We have two important issues. First, we must ensure that offenders are dealt with appropriately and not released until the issue of their deportation has been settled. Secondly, we must deal with the tipping point. Both of those issues are being worked at with great energy.

Lord Roberts of Llandudno: My Lords, can the Minister assure us that what is, after all, just a shortcoming on the part of the Home Office will not be used to undermine the Human Rights Act 1998 in any way?

Baroness Scotland of Asthal: My Lords, the Human Rights Act is certainly not being undermined. I hear what the noble Lord says about shortcomings at the Home Office. I reassure the House that these issues are decades old, and the Government are tackling them with great energy.

The Countess of Mar: My Lords, is it not within the power of judges, in sentencing, to order deportation at the end of a sentence? Have they been reminded that they have this power?

Baroness Scotland of Asthal: My Lords, the noble Countess is right that judges have that power. We are making strenuous efforts to ensure that people’s nationality is accurately identified. Many do not disclose their nationality at the inception of proceedings. We are doing as much as we can to ensure that that is changed.

Lord Forsyth of Drumlean: My Lords, what proportion of prisoners are foreign nationals? What was the percentage when the Government came to office some 10 years ago?

Baroness Scotland of Asthal: My Lords, the figures are fluid and I therefore want to give them accurately. About 10,000 prisoners purport to be foreign nationals. I put it that way because some will be EEA, Irish and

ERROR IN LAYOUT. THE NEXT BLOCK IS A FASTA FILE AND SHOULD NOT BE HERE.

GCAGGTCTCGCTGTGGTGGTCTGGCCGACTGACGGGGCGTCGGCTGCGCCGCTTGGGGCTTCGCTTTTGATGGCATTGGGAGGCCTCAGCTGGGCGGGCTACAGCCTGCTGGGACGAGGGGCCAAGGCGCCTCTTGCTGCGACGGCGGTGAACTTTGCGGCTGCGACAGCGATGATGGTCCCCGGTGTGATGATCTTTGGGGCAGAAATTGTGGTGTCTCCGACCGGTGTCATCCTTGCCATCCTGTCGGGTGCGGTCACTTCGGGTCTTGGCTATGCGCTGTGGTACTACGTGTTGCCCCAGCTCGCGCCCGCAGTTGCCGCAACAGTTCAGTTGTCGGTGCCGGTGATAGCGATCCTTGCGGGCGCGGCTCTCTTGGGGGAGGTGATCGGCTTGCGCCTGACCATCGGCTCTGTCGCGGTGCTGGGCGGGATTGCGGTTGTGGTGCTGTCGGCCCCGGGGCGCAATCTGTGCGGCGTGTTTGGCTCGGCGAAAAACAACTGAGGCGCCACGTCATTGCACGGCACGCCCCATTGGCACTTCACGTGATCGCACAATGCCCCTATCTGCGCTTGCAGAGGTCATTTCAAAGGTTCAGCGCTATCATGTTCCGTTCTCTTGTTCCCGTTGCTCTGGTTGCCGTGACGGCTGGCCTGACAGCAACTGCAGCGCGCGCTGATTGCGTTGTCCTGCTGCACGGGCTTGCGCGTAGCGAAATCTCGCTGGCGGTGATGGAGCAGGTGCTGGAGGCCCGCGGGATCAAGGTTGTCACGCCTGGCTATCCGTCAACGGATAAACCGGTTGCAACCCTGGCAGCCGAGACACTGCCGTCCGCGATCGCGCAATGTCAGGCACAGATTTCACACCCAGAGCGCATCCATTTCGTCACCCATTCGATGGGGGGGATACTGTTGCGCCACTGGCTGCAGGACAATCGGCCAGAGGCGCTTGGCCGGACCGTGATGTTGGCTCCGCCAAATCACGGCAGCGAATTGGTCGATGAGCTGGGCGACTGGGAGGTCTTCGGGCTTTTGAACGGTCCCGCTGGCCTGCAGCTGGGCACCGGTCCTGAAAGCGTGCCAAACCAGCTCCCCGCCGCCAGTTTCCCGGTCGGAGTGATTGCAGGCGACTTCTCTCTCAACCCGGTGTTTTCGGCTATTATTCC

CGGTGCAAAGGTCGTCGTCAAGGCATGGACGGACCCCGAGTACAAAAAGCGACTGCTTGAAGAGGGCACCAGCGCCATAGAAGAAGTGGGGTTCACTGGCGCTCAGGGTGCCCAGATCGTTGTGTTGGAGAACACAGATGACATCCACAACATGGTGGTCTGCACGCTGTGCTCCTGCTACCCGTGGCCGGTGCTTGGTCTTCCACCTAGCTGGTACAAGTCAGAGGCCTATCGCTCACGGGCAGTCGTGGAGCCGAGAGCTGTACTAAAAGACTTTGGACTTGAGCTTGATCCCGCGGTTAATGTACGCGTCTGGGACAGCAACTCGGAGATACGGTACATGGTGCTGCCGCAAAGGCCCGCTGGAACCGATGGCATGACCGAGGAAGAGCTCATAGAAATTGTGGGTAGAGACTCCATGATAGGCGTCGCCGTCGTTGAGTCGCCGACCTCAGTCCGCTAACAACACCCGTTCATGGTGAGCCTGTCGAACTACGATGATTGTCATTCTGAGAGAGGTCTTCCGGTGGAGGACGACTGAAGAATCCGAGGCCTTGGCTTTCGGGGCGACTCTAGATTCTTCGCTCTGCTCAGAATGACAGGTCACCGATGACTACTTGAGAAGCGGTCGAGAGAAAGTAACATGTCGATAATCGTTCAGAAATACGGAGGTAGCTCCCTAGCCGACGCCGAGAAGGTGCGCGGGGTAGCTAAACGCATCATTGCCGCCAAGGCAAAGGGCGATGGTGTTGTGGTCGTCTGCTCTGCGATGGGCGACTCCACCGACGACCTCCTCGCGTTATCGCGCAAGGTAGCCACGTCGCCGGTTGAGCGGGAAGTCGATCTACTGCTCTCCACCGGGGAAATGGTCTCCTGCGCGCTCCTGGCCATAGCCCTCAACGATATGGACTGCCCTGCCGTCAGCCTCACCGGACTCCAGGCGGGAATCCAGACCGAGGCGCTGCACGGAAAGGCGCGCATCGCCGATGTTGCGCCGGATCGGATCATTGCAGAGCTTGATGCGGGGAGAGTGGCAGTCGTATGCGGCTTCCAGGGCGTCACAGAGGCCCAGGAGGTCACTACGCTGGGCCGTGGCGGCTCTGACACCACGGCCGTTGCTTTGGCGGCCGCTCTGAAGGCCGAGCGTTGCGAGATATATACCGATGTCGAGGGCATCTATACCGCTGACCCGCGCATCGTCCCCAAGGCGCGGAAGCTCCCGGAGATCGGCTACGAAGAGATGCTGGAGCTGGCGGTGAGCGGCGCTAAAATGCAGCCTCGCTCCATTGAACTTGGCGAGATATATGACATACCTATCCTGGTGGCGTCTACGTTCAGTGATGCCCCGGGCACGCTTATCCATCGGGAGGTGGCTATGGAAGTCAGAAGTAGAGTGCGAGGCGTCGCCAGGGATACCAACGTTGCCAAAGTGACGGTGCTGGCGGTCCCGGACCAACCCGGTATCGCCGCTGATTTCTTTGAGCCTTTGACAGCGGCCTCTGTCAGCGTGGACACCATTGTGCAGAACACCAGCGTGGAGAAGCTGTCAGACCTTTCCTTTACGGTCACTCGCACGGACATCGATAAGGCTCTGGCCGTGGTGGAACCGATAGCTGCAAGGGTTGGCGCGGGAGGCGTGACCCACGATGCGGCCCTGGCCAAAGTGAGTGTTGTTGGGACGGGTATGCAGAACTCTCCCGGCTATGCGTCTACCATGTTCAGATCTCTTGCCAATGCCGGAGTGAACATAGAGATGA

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Commonwealth nationals who will have rights to reside in this country under rules made under the last Administration, giving permission for people to remain after 1973. I shall write to the noble Lord about the figures for those who were here before 1997.

Baroness Seccombe: My Lords, why was the specialist group set up to track down these prisoners disbanded only a few weeks after it was established, when only 86 of the 1,023 prisoners had been found?

Baroness Scotland of Asthal: My Lords, the group was disbanded to ensure that another took over. The system we put in place was to deal with these issues effectively. We took strenuous efforts to identify all these individuals, and identified the majority.

Lord Waddington: My Lords, in her answer to me, the Minister referred to a “tipping point”. Will she remind noble Lords what she was talking about? Was it not an undertaking by the Government that they would work for a situation where more failed asylum seekers were being removed from the country than were coming into the system as newly processed failed asylum seekers? Is the truth not that the Government have failed dismally in reaching that tipping point?

Baroness Scotland of Asthal: My Lords, it is not true that the Government have failed dismally. The noble Lord will know that for two quarters the tipping point was met and, in fact, surpassed. In the past two quarters, there has been more difficulty, and the tipping point has been narrowly missed. But the energy to get us to the stage where we are deporting more people than are making applications is certainly continuing and has been invigorated in the past year to make sure that the target is met.

Concessionary Bus Travel Bill [HL]

3.05 pm